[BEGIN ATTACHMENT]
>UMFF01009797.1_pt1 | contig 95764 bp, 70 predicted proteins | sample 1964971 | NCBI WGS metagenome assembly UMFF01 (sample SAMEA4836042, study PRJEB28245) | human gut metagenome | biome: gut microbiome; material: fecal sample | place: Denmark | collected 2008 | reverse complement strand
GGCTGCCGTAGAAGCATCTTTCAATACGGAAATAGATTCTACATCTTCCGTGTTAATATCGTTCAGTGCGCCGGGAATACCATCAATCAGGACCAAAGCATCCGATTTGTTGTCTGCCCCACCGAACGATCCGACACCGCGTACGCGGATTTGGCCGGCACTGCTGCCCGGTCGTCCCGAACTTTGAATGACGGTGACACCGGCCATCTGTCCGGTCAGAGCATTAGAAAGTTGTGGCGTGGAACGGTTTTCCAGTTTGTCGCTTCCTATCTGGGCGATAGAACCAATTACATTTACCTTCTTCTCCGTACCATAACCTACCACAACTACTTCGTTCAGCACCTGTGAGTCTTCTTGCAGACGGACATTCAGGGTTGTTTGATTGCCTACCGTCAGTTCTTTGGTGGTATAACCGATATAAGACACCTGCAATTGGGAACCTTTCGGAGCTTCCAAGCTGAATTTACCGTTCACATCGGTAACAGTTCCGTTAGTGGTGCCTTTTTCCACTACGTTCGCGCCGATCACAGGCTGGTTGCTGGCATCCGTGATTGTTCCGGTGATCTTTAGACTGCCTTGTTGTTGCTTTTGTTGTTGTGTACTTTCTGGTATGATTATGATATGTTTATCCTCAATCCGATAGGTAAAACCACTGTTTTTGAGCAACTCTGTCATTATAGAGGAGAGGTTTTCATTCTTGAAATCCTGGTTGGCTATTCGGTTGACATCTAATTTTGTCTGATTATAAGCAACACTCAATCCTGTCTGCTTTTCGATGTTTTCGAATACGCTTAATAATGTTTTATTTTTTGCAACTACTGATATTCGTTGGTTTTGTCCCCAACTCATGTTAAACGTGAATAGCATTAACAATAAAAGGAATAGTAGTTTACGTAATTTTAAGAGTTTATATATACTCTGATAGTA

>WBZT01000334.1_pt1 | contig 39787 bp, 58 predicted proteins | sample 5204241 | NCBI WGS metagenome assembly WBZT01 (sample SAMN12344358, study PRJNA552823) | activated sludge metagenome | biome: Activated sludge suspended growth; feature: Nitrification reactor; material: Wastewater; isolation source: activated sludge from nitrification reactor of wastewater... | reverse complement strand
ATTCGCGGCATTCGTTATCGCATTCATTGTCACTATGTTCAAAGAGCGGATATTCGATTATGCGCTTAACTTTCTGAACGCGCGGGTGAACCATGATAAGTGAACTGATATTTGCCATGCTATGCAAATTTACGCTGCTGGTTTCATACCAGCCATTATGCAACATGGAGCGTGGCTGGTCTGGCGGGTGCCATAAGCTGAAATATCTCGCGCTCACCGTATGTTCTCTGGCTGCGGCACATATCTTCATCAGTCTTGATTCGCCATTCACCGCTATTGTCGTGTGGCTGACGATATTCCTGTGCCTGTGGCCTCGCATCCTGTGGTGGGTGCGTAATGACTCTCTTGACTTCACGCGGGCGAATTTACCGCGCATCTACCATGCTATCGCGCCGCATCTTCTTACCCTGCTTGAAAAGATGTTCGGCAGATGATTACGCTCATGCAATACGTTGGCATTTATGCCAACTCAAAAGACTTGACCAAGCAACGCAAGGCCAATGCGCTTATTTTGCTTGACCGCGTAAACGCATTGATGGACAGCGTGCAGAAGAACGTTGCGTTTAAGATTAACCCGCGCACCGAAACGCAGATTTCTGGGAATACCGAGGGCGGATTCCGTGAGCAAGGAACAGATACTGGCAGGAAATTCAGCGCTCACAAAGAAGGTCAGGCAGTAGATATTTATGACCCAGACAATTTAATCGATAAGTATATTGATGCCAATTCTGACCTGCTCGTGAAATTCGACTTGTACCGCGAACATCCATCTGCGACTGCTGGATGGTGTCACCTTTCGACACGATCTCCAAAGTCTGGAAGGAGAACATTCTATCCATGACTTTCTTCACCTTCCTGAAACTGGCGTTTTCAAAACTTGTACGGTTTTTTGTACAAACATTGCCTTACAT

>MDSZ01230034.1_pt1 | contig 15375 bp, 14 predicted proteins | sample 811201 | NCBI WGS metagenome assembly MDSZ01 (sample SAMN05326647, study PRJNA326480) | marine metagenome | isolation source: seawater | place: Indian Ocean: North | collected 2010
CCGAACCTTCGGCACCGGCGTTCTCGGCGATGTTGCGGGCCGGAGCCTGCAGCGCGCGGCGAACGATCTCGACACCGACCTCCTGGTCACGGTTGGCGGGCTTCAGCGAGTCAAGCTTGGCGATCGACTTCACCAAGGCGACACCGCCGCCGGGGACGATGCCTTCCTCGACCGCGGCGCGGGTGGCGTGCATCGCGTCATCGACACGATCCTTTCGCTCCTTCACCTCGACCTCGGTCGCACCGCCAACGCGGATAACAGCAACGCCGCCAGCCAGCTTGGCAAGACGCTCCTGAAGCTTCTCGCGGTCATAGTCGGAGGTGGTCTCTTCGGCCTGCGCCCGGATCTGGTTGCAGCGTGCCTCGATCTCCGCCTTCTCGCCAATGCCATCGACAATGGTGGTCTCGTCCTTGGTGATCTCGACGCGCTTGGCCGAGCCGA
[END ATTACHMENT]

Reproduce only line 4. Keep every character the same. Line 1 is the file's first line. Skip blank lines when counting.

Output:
ATTCGCGGCATTCGTTATCGCATTCATTGTCACTATGTTCAAAGAGCGGATATTCGATTATGCGCTTAACTTTCTGAACGCGCGGGTGAACCATGATAAGTGAACTGATATTTGCCATGCTATGCAAATTTACGCTGCTGGTTTCATACCAGCCATTATGCAACATGGAGCGTGGCTGGTCTGGCGGGTGCCATAAGCTGAAATATCTCGCGCTCACCGTATGTTCTCTGGCTGCGGCACATATCTTCATCAGTCTTGATTCGCCATTCACCGCTATTGTCGTGTGGCTGACGATATTCCTGTGCCTGTGGCCTCGCATCCTGTGGTGGGTGCGTAATGACTCTCTTGACTTCACGCGGGCGAATTTACCGCGCATCTACCATGCTATCGCGCCGCATCTTCTTACCCTGCTTGAAAAGATGTTCGGCAGATGATTACGCTCATGCAATACGTTGGCATTTATGCCAACTCAAAAGACTTGACCAAGCAACGCAAGGCCAATGCGCTTATTTTGCTTGACCGCGTAAACGCATTGATGGACAGCGTGCAGAAGAACGTTGCGTTTAAGATTAACCCGCGCACCGAAACGCAGATTTCTGGGAATACCGAGGGCGGATTCCGTGAGCAAGGAACAGATACTGGCAGGAAATTCAGCGCTCACAAAGAAGGTCAGGCAGTAGATATTTATGACCCAGACAATTTAATCGATAAGTATATTGATGCCAATTCTGACCTGCTCGTGAAATTCGACTTGTACCGCGAACATCCATCTGCGACTGCTGGATGGTGTCACCTTTCGACACGATCTCCAAAGTCTGGAAGGAGAACATTCTATCCATGACTTTCTTCACCTTCCTGAAACTGGCGTTTTCAAAACTTGTACGGTTTTTTGTACAAACATTGCCTTACAT